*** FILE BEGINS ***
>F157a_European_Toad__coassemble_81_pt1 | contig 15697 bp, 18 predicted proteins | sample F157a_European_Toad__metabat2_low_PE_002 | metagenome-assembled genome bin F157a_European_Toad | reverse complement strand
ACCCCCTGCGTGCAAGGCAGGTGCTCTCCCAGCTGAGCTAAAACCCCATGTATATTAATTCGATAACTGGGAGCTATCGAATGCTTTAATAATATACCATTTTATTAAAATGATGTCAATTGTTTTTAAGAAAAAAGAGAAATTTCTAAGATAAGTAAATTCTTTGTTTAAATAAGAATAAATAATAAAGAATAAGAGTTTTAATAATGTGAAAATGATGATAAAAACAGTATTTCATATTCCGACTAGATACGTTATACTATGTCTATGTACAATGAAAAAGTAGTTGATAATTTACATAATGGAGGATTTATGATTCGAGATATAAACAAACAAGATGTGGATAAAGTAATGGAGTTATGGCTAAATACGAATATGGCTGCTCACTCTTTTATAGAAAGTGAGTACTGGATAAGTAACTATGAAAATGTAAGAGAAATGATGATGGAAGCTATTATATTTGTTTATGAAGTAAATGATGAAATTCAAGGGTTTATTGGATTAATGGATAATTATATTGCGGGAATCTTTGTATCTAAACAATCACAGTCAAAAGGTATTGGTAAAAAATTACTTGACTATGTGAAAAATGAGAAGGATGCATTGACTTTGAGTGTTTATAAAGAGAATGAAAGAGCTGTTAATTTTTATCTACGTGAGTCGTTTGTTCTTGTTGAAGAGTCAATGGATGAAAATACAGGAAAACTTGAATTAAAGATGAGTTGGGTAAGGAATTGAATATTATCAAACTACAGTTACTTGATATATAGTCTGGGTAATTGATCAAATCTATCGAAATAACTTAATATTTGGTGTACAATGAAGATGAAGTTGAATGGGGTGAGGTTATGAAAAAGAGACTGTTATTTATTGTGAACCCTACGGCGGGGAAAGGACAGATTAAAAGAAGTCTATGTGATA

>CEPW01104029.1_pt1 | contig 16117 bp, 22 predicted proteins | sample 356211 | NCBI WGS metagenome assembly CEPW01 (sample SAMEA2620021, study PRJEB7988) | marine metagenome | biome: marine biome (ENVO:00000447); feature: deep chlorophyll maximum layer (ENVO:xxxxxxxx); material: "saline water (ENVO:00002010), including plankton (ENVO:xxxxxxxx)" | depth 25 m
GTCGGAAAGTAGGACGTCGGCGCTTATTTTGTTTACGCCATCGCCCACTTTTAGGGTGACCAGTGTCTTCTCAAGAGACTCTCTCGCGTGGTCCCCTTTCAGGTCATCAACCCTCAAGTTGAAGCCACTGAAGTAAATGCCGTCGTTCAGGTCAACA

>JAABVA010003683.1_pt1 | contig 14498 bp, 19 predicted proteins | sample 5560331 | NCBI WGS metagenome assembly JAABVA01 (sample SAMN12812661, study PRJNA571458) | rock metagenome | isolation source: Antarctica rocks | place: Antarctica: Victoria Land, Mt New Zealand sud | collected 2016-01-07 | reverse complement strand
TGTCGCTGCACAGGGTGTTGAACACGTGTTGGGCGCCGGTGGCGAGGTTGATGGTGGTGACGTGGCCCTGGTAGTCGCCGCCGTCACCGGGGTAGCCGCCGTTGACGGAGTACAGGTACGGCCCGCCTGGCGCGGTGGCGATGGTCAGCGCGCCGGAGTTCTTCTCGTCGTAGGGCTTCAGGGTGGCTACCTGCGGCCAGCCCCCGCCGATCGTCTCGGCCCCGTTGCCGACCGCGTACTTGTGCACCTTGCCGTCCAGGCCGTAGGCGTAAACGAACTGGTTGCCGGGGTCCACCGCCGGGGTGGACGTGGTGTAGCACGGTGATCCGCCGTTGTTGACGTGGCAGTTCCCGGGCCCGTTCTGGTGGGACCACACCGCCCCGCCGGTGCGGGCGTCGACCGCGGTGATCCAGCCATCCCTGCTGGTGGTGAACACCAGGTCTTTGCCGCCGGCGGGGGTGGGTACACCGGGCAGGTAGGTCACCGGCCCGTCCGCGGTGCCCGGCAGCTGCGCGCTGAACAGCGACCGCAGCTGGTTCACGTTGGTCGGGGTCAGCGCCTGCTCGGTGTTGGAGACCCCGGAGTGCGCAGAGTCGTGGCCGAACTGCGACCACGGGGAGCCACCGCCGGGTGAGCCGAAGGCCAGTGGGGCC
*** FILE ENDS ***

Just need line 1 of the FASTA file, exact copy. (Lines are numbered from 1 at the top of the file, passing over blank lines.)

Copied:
>F157a_European_Toad__coassemble_81_pt1 | contig 15697 bp, 18 predicted proteins | sample F157a_European_Toad__metabat2_low_PE_002 | metagenome-assembled genome bin F157a_European_Toad | reverse complement strand